Page last updated at 10:14 GMT, Friday, 27 June 2008 11:14 UK

The hits and misses of Microsoft

By Mark Ward
Technology reporter, BBC News

As Bill Gates finally bows out of Microsoft to pursue his charity interests, we look at some of the hits and misses of the software company he founded.

Bill Gates



Bill Gates calls for spammers to be brought to account

In early 2004, speaking at the World Economic Forum in Davos, Switzerland Mr Gates predicted that within two years the problem of spam - junk e-mail - would be solved.

A triumvirate of technical innovations, financial measures and filters would soon make it uneconomical for anyone to indulge in the practice of sending unsolicited e-mail in bulk.

Four years further on and it is clear that Mr Gates prediction has not been borne out. If anything spam has got worse.

Now junk mail, be it spam or error messages, make up more than 80% of all e-mail traffic.

While technical innovations have reduced the amount that makes it into e-mail inboxes, billions of junk mail messages are sent every day and many spammers make a very healthy living out of it.


The rise of the net and the success of the world wide web took a lot of people by surprise - Bill Gates included.

In 1995 Mr Gates co-wrote a book entitled The Road Ahead which gave little mention to the rising tide of interest in the net and its looming influence.

Later editions of the book were re-written to correct the omission but there is no doubt that Microsoft came late to the dotcom boom.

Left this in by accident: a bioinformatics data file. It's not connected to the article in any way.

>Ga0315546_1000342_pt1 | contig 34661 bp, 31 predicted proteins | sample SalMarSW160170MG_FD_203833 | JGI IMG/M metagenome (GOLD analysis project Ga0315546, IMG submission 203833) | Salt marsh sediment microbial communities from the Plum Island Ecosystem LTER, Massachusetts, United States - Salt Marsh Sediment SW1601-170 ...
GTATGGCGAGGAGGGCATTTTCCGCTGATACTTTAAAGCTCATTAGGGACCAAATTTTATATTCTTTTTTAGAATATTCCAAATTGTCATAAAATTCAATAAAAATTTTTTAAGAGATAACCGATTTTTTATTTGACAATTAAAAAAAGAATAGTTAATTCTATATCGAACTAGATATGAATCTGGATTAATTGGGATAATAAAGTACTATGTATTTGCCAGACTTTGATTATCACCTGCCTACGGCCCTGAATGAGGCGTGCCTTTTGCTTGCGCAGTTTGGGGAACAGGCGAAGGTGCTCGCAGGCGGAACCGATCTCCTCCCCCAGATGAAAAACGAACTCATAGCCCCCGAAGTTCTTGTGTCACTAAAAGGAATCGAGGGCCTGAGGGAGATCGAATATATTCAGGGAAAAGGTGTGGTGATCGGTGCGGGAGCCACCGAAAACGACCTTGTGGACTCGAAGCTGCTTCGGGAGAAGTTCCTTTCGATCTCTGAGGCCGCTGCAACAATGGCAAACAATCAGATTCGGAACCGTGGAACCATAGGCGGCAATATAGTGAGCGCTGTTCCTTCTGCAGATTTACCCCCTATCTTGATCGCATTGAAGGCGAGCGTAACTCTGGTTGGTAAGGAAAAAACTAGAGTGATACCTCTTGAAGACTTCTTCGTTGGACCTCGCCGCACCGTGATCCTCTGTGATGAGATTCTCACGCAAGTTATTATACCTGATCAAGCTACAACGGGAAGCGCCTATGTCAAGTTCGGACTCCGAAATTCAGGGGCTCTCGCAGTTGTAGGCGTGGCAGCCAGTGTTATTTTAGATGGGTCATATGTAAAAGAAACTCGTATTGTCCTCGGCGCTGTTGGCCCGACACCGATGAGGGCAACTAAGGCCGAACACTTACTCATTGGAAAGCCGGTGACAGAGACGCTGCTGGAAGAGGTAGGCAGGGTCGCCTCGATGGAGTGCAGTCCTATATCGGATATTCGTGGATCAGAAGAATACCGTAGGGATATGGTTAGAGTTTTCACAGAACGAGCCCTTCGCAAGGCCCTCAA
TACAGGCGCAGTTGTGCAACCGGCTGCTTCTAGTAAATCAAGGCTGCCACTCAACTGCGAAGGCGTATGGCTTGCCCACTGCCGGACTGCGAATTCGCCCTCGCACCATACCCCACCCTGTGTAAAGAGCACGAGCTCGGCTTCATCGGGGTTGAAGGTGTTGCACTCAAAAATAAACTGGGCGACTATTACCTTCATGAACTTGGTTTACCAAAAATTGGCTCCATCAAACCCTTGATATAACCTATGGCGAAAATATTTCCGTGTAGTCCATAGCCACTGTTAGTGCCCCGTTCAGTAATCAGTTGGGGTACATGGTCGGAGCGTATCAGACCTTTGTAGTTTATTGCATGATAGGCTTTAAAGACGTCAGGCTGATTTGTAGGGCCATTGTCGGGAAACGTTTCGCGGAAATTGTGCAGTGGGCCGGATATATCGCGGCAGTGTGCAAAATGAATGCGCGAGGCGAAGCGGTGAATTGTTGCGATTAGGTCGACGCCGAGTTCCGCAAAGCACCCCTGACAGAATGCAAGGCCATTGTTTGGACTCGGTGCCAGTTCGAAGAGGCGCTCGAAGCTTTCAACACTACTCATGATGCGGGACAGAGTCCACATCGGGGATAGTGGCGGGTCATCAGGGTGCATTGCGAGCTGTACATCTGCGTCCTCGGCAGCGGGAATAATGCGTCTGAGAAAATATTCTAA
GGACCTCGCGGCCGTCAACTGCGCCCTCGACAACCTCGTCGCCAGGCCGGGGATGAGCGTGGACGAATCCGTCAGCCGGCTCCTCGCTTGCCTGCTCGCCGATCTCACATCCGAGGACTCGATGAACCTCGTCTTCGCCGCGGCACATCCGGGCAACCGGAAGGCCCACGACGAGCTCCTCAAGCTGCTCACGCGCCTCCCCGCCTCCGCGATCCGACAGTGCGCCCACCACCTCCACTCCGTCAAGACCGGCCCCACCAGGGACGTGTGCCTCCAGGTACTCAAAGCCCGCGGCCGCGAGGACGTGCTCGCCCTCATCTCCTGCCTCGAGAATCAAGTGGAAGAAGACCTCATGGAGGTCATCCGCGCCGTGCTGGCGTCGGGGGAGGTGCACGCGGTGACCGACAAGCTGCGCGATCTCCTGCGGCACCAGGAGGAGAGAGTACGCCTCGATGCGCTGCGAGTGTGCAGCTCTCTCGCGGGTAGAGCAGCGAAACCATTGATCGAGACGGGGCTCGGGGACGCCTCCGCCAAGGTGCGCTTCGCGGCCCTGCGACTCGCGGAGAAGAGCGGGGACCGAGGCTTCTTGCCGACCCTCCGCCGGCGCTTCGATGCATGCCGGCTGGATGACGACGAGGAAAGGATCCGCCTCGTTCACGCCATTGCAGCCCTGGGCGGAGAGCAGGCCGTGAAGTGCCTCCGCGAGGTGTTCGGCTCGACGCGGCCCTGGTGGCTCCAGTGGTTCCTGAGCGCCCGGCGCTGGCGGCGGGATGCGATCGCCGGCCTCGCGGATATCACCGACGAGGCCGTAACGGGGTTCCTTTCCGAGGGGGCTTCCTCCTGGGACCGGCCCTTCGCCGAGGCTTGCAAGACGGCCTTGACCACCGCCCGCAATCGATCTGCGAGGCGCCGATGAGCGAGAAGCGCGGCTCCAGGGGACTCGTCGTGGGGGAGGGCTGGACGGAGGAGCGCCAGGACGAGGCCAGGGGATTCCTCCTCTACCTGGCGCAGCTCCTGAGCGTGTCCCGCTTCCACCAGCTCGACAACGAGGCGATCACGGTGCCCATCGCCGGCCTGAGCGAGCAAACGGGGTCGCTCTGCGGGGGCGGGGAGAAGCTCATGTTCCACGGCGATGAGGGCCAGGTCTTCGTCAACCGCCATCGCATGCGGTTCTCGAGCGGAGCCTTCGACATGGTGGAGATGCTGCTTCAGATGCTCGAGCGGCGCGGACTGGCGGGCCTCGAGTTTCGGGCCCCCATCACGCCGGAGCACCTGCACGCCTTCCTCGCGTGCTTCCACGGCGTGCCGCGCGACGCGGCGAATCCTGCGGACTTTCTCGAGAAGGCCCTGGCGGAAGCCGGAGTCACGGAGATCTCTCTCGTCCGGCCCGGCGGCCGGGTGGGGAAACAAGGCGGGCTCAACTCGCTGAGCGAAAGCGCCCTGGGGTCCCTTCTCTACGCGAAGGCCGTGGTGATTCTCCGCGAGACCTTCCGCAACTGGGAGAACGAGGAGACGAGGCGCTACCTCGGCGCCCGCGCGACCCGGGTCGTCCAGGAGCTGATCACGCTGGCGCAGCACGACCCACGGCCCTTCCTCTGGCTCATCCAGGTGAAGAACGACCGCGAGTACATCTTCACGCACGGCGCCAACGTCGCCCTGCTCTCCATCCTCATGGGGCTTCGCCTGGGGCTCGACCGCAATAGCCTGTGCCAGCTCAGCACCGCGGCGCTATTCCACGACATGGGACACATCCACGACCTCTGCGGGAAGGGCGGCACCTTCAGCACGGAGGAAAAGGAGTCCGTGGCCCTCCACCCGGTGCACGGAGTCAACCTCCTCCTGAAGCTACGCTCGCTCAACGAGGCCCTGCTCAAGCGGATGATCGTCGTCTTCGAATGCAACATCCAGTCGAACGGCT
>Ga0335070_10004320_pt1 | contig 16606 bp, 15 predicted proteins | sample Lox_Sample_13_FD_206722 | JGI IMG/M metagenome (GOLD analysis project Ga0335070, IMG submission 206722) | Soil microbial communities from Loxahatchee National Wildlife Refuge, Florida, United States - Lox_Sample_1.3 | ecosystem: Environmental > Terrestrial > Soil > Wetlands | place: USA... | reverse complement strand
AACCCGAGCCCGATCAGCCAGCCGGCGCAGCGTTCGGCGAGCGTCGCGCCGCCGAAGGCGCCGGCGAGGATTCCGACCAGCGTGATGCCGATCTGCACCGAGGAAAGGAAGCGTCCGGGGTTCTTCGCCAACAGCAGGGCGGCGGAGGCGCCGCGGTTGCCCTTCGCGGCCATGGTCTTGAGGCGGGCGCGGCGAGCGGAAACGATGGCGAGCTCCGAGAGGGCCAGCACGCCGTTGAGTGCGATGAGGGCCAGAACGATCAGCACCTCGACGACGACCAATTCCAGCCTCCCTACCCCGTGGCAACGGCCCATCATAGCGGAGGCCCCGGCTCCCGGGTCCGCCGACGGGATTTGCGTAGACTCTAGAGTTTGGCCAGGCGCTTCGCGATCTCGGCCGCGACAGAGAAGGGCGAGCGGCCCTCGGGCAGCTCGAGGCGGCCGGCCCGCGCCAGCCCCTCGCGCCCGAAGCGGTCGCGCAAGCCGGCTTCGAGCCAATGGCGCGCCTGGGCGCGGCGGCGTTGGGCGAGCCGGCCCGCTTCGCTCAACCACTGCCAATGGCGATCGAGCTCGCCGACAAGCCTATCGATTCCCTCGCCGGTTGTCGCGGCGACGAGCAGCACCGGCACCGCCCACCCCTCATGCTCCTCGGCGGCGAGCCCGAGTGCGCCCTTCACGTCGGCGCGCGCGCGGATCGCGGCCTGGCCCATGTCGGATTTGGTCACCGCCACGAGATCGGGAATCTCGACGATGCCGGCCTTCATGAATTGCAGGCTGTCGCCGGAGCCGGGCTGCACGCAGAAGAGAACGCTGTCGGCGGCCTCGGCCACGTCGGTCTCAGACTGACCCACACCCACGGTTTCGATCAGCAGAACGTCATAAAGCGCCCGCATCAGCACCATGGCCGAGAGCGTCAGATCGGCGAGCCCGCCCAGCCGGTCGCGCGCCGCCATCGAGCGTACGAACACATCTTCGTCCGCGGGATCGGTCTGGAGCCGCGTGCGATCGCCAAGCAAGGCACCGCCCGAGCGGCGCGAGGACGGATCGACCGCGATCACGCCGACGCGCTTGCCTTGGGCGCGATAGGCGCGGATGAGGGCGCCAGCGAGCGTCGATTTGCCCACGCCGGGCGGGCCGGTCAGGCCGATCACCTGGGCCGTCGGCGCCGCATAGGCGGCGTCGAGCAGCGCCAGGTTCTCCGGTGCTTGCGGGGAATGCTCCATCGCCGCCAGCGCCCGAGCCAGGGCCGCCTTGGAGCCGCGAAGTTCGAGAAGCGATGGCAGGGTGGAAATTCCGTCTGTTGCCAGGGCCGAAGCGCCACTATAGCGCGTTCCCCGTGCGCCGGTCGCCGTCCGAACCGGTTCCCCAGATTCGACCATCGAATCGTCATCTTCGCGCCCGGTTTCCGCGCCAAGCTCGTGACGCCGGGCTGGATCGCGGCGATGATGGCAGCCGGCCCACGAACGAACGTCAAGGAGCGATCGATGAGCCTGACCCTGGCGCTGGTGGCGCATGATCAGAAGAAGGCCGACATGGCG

In late 1995 following the writing of a famous memo entitled "The Internal Tidal Wave" Mr Gates re-worked Microsoft to put the internet at the heart of everything it did.

Despite the dramatic turnaround Microsoft has always been seen as a laggard when it comes to online life.

Google, whose founders met at college in 1995, has set the pace that Microsoft struggles to match.


Bill Gate on the Vista operating system

In January 2002 Bill Gates sent out one of his regular memos that defined the priorities for Microsoft over the coming months and years.

That memo was entitled "Trustworthy Computing" and declared an intent to put the security and integrity of user's data at the heart of everything Microsoft did.

Internally at Microsoft that meant lots of training courses for staff working on software and updates for Windows products to make good on this promise.

Windows Vista was intended to be the ultimate result of this change of strategy and has built in to it several innovations and technologies that try to limit what hi-tech criminals can do to it.

Despite Microsoft's efforts hi-tech crime is booming and Windows PCs are at the heart of it. Some anti-virus companies now report that there are more than one million items of malware in existence and Windows PCs are the target of choice for the bad guys.


It is something of a myth that Microsoft is a hive of innovation that regularly pumps out products that take on the world.

In reality it is a good populariser of ideas but few can be said to have originated on Microsoft's campus or at the research labs it has set up around the world.

The innovations that it has ridden to success on - the graphical user interface, the mouse, spreadsheets, the web, the web browser - all started life elsewhere.

Even now the company regularly pays huge sums to snap up companies, such as Hotmail, that are experts in areas where it is lacking.

In some senses this is not a surprise as few investors are likely to bankroll a start-up that has the declared aim of tackling Microsoft head-on. Even so given its research budget - billions every year - Microsoft rarely wows the world with its new products.


It's clear that there is a profound philosophical difference between Microsoft, for which read Bill Gates' approach to business, and the world of open source that has sprung up on and prospered alongside the net.